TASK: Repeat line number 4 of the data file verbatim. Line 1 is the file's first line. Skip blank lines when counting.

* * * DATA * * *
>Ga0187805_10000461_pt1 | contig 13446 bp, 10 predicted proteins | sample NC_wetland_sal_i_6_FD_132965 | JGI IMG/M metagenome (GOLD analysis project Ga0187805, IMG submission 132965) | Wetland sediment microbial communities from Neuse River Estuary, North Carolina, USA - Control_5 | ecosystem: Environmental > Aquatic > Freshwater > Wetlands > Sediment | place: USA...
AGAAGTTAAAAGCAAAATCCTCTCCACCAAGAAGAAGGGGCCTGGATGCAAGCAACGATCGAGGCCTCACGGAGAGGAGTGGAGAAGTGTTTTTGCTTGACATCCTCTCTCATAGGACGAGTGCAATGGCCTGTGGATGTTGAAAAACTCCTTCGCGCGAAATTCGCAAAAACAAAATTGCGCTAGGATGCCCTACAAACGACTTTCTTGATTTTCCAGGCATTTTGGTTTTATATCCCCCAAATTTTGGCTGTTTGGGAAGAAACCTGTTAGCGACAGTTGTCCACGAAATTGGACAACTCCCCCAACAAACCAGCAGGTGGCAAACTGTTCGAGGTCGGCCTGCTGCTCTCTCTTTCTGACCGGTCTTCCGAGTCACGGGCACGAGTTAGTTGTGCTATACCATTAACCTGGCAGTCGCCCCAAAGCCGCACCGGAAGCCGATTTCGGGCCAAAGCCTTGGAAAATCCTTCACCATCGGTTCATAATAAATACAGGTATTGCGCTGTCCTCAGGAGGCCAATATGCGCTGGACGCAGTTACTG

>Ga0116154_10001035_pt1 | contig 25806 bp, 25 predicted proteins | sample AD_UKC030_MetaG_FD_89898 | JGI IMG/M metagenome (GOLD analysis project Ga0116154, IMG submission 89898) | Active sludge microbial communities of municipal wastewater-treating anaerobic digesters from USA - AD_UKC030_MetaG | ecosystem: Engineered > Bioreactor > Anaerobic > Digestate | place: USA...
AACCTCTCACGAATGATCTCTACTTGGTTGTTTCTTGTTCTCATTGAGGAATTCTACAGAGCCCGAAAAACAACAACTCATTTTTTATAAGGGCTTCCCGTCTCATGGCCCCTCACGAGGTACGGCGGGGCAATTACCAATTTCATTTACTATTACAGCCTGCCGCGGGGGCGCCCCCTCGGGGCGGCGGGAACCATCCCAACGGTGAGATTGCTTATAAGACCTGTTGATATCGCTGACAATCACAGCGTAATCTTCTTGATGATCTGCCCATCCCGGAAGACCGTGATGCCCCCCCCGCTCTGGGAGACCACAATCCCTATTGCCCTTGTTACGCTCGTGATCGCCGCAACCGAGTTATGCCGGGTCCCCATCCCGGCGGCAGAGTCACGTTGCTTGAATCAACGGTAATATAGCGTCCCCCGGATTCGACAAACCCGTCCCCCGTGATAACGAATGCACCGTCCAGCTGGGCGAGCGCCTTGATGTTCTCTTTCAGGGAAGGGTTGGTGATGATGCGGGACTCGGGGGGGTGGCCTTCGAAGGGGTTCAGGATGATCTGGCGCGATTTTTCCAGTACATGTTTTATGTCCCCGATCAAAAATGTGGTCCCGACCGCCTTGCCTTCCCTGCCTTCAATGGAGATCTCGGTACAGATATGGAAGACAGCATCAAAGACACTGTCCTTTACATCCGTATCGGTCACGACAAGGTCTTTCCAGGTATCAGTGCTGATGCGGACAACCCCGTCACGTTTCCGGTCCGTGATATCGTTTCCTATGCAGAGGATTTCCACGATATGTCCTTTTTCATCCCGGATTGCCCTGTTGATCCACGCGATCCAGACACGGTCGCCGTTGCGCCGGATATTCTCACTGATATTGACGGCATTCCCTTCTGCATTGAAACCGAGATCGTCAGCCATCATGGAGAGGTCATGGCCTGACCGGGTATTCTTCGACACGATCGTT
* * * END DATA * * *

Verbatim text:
AACCTCTCACGAATGATCTCTACTTGGTTGTTTCTTGTTCTCATTGAGGAATTCTACAGAGCCCGAAAAACAACAACTCATTTTTTATAAGGGCTTCCCGTCTCATGGCCCCTCACGAGGTACGGCGGGGCAATTACCAATTTCATTTACTATTACAGCCTGCCGCGGGGGCGCCCCCTCGGGGCGGCGGGAACCATCCCAACGGTGAGATTGCTTATAAGACCTGTTGATATCGCTGACAATCACAGCGTAATCTTCTTGATGATCTGCCCATCCCGGAAGACCGTGATGCCCCCCCCGCTCTGGGAGACCACAATCCCTATTGCCCTTGTTACGCTCGTGATCGCCGCAACCGAGTTATGCCGGGTCCCCATCCCGGCGGCAGAGTCACGTTGCTTGAATCAACGGTAATATAGCGTCCCCCGGATTCGACAAACCCGTCCCCCGTGATAACGAATGCACCGTCCAGCTGGGCGAGCGCCTTGATGTTCTCTTTCAGGGAAGGGTTGGTGATGATGCGGGACTCGGGGGGGTGGCCTTCGAAGGGGTTCAGGATGATCTGGCGCGATTTTTCCAGTACATGTTTTATGTCCCCGATCAAAAATGTGGTCCCGACCGCCTTGCCTTCCCTGCCTTCAATGGAGATCTCGGTACAGATATGGAAGACAGCATCAAAGACACTGTCCTTTACATCCGTATCGGTCACGACAAGGTCTTTCCAGGTATCAGTGCTGATGCGGACAACCCCGTCACGTTTCCGGTCCGTGATATCGTTTCCTATGCAGAGGATTTCCACGATATGTCCTTTTTCATCCCGGATTGCCCTGTTGATCCACGCGATCCAGACACGGTCGCCGTTGCGCCGGATATTCTCACTGATATTGACGGCATTCCCTTCTGCATTGAAACCGAGATCGTCAGCCATCATGGAGAGGTCATGGCCTGACCGGGTATTCTTCGACACGATCGTT